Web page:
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J.C. Newman Releases Yagua, A Cigar Recreated from 1940s Cuba

Yagua

J.C. Newman Cigar Co. reintroduces Yagua, a cigar from the tobacco fields of Cuba that the Newman family first recreated in Nicaragua last year. 

The cigar was created by J.C. Newman PENSA’s General Manager, Lazaro Lopez, who was inspired by his grandfather, who took fresh tobacco leaves from the curing barns and rolled cigars without using molds or presses.To give his cigars a traditional shape, he tied a handful of them together using pieces of the Cuban royal palm tree, known as the yagua. The cigars are pressed together while still wet, giving each one a different, sometimes irregular shape.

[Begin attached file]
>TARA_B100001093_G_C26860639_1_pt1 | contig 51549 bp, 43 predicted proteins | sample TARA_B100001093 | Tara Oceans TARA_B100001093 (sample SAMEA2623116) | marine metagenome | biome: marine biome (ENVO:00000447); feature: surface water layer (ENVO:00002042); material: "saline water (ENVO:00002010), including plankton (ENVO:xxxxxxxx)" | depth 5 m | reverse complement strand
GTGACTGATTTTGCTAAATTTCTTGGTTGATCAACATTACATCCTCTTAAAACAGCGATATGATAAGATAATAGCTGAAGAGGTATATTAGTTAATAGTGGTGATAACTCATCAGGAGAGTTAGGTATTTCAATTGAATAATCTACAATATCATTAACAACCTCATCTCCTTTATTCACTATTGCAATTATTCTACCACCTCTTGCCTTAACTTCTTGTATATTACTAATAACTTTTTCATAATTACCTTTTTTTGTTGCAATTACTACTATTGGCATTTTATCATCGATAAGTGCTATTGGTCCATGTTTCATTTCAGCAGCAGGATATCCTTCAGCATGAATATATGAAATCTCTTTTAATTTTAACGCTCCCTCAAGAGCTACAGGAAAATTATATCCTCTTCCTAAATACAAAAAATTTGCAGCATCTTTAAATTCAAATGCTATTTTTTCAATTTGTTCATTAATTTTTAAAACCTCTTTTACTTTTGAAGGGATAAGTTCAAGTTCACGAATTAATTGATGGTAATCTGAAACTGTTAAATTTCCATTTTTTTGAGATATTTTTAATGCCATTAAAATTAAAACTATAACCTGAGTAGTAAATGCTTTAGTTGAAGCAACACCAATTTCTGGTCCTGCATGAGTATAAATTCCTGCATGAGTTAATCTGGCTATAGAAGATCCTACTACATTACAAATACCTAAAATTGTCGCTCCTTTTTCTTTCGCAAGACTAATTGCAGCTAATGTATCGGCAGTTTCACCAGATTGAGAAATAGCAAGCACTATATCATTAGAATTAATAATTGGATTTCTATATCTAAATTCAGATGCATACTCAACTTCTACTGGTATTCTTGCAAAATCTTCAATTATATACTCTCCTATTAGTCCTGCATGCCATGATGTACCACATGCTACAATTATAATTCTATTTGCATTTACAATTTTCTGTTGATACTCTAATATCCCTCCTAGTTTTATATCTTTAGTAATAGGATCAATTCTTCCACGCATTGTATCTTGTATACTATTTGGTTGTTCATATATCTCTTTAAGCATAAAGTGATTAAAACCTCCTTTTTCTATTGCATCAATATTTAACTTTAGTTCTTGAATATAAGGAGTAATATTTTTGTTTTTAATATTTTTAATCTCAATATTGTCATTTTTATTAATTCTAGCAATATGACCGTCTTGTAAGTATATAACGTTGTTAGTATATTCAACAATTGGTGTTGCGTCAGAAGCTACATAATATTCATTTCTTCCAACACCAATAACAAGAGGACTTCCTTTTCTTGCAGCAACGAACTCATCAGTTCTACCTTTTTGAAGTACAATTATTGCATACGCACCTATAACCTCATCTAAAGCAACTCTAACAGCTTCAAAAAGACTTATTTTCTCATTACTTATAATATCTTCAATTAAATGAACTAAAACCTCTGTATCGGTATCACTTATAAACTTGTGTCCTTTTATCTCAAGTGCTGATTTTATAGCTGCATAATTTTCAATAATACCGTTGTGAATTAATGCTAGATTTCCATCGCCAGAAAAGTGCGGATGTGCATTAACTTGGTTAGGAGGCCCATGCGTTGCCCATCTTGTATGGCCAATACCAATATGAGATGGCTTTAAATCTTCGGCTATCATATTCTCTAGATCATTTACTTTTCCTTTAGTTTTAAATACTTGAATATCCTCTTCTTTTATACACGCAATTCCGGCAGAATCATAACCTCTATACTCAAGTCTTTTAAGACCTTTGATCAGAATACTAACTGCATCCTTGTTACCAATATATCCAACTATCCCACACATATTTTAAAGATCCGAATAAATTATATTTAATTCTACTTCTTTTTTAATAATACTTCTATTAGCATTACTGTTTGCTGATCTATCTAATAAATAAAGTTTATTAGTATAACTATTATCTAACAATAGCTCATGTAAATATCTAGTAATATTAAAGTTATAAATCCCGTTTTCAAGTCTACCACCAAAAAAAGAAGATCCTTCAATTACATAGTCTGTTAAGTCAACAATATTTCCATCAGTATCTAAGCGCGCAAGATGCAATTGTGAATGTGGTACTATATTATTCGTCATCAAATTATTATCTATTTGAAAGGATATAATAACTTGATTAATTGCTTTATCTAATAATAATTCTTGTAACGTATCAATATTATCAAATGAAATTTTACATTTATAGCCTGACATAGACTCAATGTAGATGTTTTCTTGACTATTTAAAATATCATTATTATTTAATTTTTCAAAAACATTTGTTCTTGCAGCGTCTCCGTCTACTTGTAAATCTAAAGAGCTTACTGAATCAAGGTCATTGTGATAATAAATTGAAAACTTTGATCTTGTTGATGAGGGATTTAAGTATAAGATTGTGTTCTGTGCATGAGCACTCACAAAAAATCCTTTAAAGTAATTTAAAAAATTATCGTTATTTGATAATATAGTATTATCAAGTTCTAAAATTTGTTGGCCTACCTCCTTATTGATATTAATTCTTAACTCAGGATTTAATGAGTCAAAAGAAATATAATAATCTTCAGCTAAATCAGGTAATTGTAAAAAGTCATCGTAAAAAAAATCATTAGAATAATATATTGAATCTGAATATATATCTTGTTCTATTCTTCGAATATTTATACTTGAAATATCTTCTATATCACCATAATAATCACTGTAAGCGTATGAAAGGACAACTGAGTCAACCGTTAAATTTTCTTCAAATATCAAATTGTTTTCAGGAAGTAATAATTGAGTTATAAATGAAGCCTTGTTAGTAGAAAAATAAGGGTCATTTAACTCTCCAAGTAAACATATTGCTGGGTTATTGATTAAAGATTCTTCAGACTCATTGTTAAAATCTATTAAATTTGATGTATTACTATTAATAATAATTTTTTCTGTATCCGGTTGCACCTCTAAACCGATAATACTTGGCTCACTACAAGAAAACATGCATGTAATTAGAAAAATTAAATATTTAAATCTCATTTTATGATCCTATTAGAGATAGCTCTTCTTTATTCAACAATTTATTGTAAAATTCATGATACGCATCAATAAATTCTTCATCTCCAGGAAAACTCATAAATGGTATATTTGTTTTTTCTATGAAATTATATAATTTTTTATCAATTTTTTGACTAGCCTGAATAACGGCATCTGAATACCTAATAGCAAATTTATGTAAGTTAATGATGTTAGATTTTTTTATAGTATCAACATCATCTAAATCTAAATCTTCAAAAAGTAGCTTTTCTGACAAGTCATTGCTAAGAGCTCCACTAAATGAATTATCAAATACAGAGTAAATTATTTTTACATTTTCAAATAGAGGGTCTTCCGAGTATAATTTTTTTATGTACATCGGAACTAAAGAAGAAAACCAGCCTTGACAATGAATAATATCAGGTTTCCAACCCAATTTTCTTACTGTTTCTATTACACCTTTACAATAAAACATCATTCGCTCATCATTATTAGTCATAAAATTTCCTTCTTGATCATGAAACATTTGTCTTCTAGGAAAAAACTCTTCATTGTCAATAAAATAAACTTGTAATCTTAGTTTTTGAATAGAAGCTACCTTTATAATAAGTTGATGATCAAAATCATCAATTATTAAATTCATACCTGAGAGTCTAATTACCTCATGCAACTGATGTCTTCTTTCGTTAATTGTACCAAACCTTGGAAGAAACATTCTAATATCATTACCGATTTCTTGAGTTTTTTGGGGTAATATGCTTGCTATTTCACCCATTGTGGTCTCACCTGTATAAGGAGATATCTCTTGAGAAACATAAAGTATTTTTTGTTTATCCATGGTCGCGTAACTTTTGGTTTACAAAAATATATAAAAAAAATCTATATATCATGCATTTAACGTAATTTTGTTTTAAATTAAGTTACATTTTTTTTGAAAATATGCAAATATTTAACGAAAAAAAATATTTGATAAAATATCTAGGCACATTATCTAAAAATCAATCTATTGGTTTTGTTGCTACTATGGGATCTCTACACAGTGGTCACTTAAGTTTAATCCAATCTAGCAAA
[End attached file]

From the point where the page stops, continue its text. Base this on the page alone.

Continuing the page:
The roughly 6 x 54 Yaguam has a  Connecticut Broadleaf wrapper around Nicaraguan binder and filler and comes in 20-count boxes. J.C. Newman is releasing 1,000 boxes of Yagua from its aging rooms this week. 

“Yagua is a difficult cigar to roll because we use an under fermented Connecticut Broadleaf wrapper, blend the filler tobaccos differently, and do not use the usual tools and techniques of a cigar factory,” Drew Newman, fourth generation owner of J.C. Newman, said in a statement.  “As the wrapper is not fully fermented, we age the cigars for a full year after they are rolled.”


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Categories: News
Manufacturers: J.C. Newman

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